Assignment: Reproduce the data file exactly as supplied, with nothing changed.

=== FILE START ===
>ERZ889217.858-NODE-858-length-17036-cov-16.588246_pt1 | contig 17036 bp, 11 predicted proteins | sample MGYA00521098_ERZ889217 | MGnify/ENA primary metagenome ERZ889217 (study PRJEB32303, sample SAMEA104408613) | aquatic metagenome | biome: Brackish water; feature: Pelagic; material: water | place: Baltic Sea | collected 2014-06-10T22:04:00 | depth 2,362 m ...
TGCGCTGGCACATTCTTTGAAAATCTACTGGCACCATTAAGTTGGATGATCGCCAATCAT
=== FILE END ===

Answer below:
>ERZ889217.858-NODE-858-length-17036-cov-16.588246_pt1 | contig 17036 bp, 11 predicted proteins | sample MGYA00521098_ERZ889217 | MGnify/ENA primary metagenome ERZ889217 (study PRJEB32303, sample SAMEA104408613) | aquatic metagenome | biome: Brackish water; feature: Pelagic; material: water | place: Baltic Sea | collected 2014-06-10T22:04:00 | depth 2,362 m ...
TGCGCTGGCACATTCTTTGAAAATCTACTGGCACCATTAAGTTGGATGATCGCCAATCAT